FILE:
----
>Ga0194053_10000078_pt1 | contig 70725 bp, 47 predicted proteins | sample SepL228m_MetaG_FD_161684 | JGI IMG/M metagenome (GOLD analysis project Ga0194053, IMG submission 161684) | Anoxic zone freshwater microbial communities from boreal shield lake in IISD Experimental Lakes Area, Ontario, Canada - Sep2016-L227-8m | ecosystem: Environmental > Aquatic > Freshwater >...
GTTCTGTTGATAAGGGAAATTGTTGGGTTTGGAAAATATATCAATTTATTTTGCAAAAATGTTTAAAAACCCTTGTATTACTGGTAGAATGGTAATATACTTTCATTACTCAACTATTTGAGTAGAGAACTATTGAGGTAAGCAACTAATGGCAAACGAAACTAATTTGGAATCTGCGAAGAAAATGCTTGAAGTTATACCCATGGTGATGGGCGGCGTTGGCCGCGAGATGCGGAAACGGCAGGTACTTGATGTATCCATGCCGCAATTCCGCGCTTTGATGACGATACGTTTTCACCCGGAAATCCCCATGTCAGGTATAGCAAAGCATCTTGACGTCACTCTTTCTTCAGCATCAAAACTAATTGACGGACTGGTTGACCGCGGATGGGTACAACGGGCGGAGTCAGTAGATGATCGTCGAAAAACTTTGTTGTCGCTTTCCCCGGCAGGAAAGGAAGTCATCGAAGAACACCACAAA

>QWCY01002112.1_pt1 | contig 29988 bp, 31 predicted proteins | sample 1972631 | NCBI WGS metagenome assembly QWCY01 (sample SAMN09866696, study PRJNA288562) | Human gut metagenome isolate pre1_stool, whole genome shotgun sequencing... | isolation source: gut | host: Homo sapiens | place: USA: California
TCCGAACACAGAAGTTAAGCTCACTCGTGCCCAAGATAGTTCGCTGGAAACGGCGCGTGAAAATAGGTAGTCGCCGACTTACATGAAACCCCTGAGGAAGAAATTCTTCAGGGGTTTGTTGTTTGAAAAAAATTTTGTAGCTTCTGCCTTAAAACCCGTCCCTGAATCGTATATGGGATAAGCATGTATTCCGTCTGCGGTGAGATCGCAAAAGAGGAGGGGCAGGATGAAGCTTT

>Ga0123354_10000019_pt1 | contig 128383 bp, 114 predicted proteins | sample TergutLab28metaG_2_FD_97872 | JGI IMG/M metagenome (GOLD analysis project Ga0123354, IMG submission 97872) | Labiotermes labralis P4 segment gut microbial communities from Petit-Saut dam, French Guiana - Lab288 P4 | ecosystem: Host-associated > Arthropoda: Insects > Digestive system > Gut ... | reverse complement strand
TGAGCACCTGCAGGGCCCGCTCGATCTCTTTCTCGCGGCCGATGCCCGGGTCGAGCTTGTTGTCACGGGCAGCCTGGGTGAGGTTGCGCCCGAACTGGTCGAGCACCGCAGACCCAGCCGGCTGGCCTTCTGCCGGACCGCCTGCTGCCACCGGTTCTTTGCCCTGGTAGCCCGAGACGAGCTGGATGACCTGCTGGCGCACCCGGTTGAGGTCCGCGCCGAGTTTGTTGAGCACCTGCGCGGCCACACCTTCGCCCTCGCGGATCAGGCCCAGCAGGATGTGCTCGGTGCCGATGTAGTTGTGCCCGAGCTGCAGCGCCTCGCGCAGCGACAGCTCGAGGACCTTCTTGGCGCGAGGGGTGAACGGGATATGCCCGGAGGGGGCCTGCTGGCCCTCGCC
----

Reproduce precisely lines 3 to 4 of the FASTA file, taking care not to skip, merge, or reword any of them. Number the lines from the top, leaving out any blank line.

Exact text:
>QWCY01002112.1_pt1 | contig 29988 bp, 31 predicted proteins | sample 1972631 | NCBI WGS metagenome assembly QWCY01 (sample SAMN09866696, study PRJNA288562) | Human gut metagenome isolate pre1_stool, whole genome shotgun sequencing... | isolation source: gut | host: Homo sapiens | place: USA: California
TCCGAACACAGAAGTTAAGCTCACTCGTGCCCAAGATAGTTCGCTGGAAACGGCGCGTGAAAATAGGTAGTCGCCGACTTACATGAAACCCCTGAGGAAGAAATTCTTCAGGGGTTTGTTGTTTGAAAAAAATTTTGTAGCTTCTGCCTTAAAACCCGTCCCTGAATCGTATATGGGATAAGCATGTATTCCGTCTGCGGTGAGATCGCAAAAGAGGAGGGGCAGGATGAAGCTTT